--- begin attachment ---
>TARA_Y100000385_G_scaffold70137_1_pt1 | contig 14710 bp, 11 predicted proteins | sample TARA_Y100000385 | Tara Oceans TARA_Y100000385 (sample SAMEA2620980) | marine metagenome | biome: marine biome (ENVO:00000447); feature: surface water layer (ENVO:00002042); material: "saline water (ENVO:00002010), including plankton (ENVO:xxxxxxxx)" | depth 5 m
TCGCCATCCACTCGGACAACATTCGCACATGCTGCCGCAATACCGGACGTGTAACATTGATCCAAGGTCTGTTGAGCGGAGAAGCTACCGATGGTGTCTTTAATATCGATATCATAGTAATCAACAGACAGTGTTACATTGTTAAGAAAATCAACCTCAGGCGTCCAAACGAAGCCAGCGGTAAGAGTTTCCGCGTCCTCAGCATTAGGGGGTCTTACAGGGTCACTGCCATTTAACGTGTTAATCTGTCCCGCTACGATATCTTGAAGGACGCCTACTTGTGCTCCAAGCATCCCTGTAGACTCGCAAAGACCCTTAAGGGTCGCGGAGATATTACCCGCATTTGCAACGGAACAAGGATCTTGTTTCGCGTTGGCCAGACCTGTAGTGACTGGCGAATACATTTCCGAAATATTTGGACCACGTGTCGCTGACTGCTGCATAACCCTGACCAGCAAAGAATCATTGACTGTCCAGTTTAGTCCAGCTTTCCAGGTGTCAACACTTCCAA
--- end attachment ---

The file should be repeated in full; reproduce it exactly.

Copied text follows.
>TARA_Y100000385_G_scaffold70137_1_pt1 | contig 14710 bp, 11 predicted proteins | sample TARA_Y100000385 | Tara Oceans TARA_Y100000385 (sample SAMEA2620980) | marine metagenome | biome: marine biome (ENVO:00000447); feature: surface water layer (ENVO:00002042); material: "saline water (ENVO:00002010), including plankton (ENVO:xxxxxxxx)" | depth 5 m
TCGCCATCCACTCGGACAACATTCGCACATGCTGCCGCAATACCGGACGTGTAACATTGATCCAAGGTCTGTTGAGCGGAGAAGCTACCGATGGTGTCTTTAATATCGATATCATAGTAATCAACAGACAGTGTTACATTGTTAAGAAAATCAACCTCAGGCGTCCAAACGAAGCCAGCGGTAAGAGTTTCCGCGTCCTCAGCATTAGGGGGTCTTACAGGGTCACTGCCATTTAACGTGTTAATCTGTCCCGCTACGATATCTTGAAGGACGCCTACTTGTGCTCCAAGCATCCCTGTAGACTCGCAAAGACCCTTAAGGGTCGCGGAGATATTACCCGCATTTGCAACGGAACAAGGATCTTGTTTCGCGTTGGCCAGACCTGTAGTGACTGGCGAATACATTTCCGAAATATTTGGACCACGTGTCGCTGACTGCTGCATAACCCTGACCAGCAAAGAATCATTGACTGTCCAGTTTAGTCCAGCTTTCCAGGTGTCAACACTTCCAA